Taliban No. 2 commander Waliur Rehman talks to the Associated Press during an interview in Shawal area of South Waziristan along the Afghanistan border in Pakistan. Pakistani intelligence officials say a U.S. drone strike has killed the commander of the Pakistani Taliban. The militant group denies he is dead.
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PESHAWAR, Pakistan-- A U.S. drone strike killed the No. 2 of the Pakistani Taliban in the North Waziristan region on Wednesday, three security officials said, in what would be a major blow to the militancy.
The drone strike killed seven people, Pakistani security officials said, including Taliban deputy commander Wali-ur-Rehman, in the first such attack since a May 11 general election in which the use of the unmanned aircraft was a major issue.
It was also the first reported U.S. drone strike since President Barack Obama announced last week that the United States was scaling back the drone program.
Wali-ur-Rehman had been poised to succeed Hakimullah Mehsud as leader of the Pakistani Taliban, a senior army official based in the South Waziristan region, had said in December.
“This is a huge blow to militants and a win in the fight against insurgents,” one security official told Reuters.
The Pakistani Taliban are a separate entity allied to the Afghan Taliban. Known as the Tehreek-e-Taliban Pakistan, they have launched devastating attacks against the Pakistani military and civilians.
The White House said Wali-ur-Rehman was wanted in the killing of seven CIA employees and a Jordanian intelligence officer in a 2009 suicide bombing by an al Qaeda triple agent at Forward Operating Base Chapman, Afghanistan. The attack was featured in the film “Zero Dark Thirty” about the hunt for Osama bin Laden.
The Pakistani Taliban leader “has participated in cross-border attacks in Afghanistan against U.S. and NATO personnel and horrific attacks against Pakistani civilians and soldiers,” White House spokesman Jay Carney said.
In line with White House practice not to discuss drone strikes, Carney said he could not confirm the killing. But even his discussion of drone policy at a news briefing was an unusual level of openness for the White House.
Obama said in a major speech last week that the United States would only use those drone strikes when a threat was "continuing and imminent,” a nuanced change from the previous policy of launching strikes against a significant threat.
Under the new presidential guidance, the Defense Department rather than the CIA will take the lead in launching lethal drones, but the CIA is expected to continue running drone operations in Pakistan for now.
Obama's announcement of scaling back drone strikes was widely welcomed by the people of North Waziristan, where drones armed with missiles have carried out the most strikes against militants over the past seven years, sometimes with heavy civilian casualties.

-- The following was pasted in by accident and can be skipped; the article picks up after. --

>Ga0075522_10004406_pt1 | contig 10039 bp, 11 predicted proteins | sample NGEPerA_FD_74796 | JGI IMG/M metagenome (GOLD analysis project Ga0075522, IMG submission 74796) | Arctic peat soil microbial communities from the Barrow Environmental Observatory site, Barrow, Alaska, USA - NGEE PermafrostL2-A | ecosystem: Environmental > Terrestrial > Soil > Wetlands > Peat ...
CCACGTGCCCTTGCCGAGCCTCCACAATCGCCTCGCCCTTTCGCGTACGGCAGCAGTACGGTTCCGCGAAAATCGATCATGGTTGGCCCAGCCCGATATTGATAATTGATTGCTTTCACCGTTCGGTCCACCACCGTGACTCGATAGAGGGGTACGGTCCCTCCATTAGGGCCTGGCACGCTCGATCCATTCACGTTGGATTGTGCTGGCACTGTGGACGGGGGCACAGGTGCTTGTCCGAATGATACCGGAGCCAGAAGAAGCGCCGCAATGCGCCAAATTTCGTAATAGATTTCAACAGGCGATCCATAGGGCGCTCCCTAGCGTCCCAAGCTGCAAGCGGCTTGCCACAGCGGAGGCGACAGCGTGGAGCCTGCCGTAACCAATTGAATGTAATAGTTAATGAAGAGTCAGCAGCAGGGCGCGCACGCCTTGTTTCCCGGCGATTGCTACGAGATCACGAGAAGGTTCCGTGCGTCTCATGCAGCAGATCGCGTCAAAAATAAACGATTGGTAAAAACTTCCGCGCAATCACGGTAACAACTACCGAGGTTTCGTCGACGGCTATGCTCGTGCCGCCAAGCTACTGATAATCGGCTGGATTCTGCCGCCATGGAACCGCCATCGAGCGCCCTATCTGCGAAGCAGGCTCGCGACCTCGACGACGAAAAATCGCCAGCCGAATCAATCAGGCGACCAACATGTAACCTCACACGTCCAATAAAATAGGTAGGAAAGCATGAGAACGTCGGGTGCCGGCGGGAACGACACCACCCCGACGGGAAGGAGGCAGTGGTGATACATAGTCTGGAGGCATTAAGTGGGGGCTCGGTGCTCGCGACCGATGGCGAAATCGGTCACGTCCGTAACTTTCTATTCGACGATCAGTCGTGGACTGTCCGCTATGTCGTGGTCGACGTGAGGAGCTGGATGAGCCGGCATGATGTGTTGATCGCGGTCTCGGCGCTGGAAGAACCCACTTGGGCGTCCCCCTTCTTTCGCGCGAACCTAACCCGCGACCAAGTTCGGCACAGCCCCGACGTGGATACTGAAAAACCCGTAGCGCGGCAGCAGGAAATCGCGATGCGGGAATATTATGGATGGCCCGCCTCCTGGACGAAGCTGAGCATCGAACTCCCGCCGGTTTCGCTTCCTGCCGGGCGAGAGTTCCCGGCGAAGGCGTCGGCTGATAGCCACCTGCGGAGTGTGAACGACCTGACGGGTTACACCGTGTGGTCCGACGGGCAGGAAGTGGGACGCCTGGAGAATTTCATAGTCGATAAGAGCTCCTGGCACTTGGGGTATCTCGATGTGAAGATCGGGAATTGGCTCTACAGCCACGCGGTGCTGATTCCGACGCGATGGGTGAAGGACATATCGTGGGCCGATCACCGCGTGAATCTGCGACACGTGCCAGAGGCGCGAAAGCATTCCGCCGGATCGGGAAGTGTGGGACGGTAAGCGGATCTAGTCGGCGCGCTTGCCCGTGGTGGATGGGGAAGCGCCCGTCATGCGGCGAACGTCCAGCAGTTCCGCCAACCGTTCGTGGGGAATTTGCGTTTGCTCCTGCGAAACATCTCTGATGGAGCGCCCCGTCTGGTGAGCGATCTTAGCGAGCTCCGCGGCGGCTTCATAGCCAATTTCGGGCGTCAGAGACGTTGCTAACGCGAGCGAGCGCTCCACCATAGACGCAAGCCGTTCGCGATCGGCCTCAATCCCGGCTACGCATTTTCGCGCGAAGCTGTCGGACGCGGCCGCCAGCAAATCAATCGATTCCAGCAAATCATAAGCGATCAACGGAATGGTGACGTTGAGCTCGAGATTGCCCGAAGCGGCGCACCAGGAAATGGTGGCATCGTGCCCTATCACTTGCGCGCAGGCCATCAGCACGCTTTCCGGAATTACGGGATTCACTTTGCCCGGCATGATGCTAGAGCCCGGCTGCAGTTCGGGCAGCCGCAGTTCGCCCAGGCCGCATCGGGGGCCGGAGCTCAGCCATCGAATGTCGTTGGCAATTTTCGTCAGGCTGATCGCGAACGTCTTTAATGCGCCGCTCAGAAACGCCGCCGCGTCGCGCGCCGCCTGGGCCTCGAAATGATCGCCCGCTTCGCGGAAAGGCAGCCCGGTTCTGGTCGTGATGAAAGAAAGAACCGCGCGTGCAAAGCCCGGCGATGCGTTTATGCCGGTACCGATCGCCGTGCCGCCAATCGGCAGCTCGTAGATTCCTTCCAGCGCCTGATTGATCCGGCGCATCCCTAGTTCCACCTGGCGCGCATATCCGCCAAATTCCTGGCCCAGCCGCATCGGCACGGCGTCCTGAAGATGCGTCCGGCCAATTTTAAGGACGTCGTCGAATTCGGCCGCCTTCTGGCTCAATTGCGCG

Pakistani Taliban spokesman Ihsanullah Ihsan told Reuters the group did not have “confirmed reports” that Wali-ur-Rehman had been killed. He declined further comment.
Drone casualties are difficult to verify. Foreign journalists must have permission from the military to visit the Pashtun tribal areas along the Afghan border.
Taliban fighters also often seal off the sites of drone strikes immediately so Pakistani journalists cannot see the victims.
“That the Taliban are remaining silent and neither denying or confirming the news is itself peculiar,” said Saleem Safi, a Pakistani expert on the Taliban. “But if this news is true, then the Pakistan army has the U.S. to thank.”
The security officials and Pashtun tribesmen in the northwestern region said the drone fired two missiles that struck a mud-built house at Chashma village, 3 km (2 miles) east of Miranshah, the region's administrative town.
They said seven people were killed and four wounded.
“Tribesmen started rescue work an hour after the attack and recovered seven bodies,” said resident Bashir Dawar. “The bodies were badly damaged and beyond recognition.”
The Pakistan government has not confirmed Wali-ur-Rehman's death.
A U.S. drone killed Pakistani Taliban commander Baitullah Mehsud in 2009. There had been several reports that his successor, Hakimullah Mehsud, was killed the same way but they turned out to be untrue.
But Pakistan's Foreign Ministry again denounced drones in general on Wednesday.
“The government has consistently maintained that the drone strikes are counter-productive, entail loss of innocent civilian lives, have human rights and humanitarian implications and violate the principles of national sovereignty, territorial integrity and international law,” it said.
North Waziristan is on the Afghan border and has long been a stronghold of militants including Afghan Taliban and their al Qaeda and Pakistani Taliban allies.
Prime Minister-elect Nawaz Sharif said this month that drone strikes were a challenge to Pakistan's sovereignty.
“We will sit with our American friends and talk to them about this issue,” he said.
The strike also coincided with the first session of the newly elected provincial assembly of Khyber Pakhtunkhwa, the former Northwest Frontier Province.
Former cricketer Imran Khan's Pakistan Tehrik-e-Insaf party won most seats in the assembly and denounced the strike, saying Obama had gone back on his word.